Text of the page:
Why Are My Cat’s fPL Test Results High?

Ron Hines DVM PhD

See What Normal Blood & Urine Values Are

Causes Of Most Abnormal Blood & Urine Tests

See How Tests Are Grouped

fPL aka PLI, Feline Pancreas-specific Lipase Test, Pancreatic Lipase Immunoreactivity

The SNAP® fPL™ Test (by Idexx)

This is not your pet’s serum lipase level

This test was designed specifically for cats. A similar one, the cPL test is designed for dogs.

Veterinarians have tracked total blood lipase levels in cats for a long time. They knew that the level of that digestive enzyme, necessary to absorb certain fats (triglycerides), often went up in cats when they had pancreatitis. But lipase-like compounds are not only produced in your pet’s pancreas, your pet’s liver, adrenal glands and blood vessels also produce some. So, a high total blood lipase level might truly indicate pancreatitis; but it might also indicate intestinal or kidney disease. The fPL (for cats) and the cPL (for dogs) are thought to be better at zeroing in on pancreatic problems. The test is often performed to try to explain the cause of sudden bouts of vomiting, depression and abdominal pain and lack of appetite in your cat.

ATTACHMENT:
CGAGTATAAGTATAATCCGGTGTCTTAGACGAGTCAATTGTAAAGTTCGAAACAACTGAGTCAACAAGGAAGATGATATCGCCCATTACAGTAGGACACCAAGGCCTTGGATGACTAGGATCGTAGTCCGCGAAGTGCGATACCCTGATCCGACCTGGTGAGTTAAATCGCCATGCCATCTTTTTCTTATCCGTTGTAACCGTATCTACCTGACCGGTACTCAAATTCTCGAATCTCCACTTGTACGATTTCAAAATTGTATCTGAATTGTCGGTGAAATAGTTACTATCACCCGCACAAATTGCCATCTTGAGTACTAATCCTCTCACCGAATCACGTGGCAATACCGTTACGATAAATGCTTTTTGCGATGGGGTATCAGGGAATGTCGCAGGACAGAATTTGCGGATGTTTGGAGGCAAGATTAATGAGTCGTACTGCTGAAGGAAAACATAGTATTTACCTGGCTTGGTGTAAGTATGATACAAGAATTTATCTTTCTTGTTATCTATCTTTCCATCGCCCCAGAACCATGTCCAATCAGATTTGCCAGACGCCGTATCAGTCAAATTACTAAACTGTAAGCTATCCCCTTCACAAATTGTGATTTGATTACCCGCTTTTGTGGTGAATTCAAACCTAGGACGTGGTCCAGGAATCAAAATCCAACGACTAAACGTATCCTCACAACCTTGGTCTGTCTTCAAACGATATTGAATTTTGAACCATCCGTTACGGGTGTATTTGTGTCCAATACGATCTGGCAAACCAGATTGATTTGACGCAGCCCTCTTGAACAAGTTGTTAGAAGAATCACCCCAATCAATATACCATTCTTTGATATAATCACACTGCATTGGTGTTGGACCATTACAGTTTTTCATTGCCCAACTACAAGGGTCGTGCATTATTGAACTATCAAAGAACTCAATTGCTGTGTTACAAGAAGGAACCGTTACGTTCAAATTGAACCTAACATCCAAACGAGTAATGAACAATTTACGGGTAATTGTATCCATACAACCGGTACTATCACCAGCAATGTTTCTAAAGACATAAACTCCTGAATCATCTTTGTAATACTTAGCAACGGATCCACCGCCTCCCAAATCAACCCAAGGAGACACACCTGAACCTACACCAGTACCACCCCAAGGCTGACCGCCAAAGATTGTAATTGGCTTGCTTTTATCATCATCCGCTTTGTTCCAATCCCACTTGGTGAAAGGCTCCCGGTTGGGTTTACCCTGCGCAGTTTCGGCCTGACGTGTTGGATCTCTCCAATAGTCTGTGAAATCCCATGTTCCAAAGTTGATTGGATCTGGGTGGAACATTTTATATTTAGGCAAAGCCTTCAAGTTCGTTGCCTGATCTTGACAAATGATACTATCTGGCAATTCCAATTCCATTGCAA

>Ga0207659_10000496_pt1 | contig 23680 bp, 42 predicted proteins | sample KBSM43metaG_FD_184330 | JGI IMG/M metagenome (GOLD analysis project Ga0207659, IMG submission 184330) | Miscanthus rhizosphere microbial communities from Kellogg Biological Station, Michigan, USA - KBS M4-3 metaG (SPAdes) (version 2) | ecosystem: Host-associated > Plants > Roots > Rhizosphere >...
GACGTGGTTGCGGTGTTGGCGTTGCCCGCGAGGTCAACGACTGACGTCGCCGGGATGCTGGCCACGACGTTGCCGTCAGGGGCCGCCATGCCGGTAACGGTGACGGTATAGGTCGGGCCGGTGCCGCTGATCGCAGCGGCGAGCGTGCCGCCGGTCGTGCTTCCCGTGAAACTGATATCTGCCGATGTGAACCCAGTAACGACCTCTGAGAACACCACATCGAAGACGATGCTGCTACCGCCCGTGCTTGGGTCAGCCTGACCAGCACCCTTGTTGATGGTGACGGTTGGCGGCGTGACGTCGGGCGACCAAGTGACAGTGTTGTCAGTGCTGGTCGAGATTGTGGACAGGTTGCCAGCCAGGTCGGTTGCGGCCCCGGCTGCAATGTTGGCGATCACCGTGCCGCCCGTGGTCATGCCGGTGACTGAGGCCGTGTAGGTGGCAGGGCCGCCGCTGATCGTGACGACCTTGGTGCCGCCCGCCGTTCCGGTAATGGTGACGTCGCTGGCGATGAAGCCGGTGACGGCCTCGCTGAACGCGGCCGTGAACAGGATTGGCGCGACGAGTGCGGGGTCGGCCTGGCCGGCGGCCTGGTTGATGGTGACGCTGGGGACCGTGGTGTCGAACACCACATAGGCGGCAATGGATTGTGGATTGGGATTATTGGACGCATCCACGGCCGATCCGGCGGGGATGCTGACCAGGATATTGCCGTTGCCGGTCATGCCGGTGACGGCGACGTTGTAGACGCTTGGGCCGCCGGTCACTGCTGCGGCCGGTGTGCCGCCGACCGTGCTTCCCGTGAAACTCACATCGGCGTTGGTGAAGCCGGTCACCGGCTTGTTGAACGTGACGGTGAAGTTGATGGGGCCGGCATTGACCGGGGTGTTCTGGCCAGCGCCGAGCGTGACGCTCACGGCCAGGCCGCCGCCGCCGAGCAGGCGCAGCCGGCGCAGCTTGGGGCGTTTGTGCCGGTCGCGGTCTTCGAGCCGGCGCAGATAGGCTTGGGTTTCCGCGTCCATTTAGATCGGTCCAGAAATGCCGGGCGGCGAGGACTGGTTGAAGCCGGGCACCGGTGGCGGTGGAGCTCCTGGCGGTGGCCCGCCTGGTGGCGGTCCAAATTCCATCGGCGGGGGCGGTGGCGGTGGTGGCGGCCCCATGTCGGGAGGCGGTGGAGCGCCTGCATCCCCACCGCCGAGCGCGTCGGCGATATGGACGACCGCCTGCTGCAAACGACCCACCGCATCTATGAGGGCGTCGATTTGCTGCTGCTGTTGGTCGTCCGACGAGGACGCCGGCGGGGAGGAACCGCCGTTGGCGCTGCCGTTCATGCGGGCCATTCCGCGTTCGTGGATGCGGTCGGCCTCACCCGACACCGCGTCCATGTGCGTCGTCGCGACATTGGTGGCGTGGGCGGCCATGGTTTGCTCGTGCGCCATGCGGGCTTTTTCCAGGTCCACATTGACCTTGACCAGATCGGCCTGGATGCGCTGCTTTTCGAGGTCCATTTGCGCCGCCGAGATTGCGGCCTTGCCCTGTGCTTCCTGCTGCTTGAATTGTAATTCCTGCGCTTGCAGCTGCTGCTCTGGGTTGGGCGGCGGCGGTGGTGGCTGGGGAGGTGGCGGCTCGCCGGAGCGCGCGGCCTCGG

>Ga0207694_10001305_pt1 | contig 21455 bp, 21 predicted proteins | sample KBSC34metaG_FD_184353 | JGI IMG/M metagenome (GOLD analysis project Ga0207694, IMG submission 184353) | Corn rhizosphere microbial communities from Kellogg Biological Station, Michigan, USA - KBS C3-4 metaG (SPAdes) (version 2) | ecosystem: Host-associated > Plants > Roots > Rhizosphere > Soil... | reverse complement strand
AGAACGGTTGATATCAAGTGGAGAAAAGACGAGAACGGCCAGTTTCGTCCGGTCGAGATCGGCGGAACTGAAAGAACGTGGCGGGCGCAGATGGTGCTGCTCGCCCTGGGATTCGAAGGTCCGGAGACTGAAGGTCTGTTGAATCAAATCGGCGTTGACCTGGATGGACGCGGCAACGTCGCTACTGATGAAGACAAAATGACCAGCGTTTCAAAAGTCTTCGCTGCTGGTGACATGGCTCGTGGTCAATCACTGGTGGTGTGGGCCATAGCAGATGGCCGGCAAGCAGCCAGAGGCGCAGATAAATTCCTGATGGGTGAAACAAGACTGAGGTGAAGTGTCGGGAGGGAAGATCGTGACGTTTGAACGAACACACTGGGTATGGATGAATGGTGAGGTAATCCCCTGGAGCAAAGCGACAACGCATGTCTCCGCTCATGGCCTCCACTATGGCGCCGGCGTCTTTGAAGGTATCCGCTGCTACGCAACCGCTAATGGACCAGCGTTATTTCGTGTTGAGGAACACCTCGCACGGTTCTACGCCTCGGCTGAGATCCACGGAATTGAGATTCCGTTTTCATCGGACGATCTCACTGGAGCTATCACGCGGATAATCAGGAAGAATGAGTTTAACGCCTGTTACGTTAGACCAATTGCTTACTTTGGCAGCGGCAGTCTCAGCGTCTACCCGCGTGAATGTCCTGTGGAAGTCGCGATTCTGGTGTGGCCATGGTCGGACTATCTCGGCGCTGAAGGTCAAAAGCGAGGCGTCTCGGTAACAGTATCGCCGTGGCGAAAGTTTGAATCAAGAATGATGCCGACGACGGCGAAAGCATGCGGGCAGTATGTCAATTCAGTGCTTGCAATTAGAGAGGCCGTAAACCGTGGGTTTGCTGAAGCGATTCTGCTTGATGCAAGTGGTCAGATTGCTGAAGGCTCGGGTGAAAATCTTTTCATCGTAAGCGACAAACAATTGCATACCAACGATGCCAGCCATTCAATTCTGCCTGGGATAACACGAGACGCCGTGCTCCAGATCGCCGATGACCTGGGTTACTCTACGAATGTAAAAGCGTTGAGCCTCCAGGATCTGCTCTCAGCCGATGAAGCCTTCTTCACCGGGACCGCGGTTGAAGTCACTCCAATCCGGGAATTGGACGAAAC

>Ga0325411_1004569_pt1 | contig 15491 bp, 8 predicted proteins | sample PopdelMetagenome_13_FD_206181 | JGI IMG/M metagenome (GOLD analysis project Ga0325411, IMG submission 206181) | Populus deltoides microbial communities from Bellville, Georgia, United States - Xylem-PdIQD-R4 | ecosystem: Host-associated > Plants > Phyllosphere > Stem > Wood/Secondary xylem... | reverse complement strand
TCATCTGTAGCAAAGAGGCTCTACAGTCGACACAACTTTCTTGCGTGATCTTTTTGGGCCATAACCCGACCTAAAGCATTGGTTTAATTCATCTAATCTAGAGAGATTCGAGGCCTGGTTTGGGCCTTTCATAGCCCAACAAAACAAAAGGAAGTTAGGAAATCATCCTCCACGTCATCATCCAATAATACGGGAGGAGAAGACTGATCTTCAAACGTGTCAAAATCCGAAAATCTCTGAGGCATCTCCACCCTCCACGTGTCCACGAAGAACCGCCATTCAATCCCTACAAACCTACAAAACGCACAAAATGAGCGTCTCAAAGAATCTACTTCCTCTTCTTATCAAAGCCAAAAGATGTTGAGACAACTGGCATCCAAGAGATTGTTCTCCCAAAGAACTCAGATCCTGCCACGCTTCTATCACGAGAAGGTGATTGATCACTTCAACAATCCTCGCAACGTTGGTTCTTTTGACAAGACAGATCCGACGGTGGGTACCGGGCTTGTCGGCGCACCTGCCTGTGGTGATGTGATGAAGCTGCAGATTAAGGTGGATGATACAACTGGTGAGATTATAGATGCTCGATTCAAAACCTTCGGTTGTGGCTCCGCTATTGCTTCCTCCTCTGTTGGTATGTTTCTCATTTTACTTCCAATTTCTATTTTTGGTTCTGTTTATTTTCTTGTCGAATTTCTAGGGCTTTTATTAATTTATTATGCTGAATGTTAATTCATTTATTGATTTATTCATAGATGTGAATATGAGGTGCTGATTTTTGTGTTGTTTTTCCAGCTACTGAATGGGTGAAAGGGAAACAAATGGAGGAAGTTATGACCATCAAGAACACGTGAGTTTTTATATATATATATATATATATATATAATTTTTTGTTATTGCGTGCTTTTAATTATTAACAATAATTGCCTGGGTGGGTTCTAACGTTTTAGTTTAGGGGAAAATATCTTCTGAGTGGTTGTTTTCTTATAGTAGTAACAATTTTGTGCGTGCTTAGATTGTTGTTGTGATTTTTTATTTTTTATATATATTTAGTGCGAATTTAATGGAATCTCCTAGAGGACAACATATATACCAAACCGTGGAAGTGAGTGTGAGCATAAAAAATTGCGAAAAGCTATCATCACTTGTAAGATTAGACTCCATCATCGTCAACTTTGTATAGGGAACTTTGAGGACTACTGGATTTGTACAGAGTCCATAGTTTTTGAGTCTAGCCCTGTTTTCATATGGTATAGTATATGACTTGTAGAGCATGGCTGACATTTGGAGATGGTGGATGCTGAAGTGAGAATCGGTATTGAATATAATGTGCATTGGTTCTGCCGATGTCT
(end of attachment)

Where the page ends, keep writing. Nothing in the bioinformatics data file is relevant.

The test is not perfect, but it gives accurate results about 80% of the time.

A recent study found that severe trauma (high-rise syndrome = falling off of balconies or upper story windows) can also cause fPL levels to be abnormally high. (ref)

Complimentary Tests:

CBC /WBC and blood chemistry profile including PCV,   TP, glucose and electrolytes, urinalysis, x-ray/ultrasound, FIV and FLV test, T4 if the cat over 6 years old, cobalamin and folate levels, fecal examination


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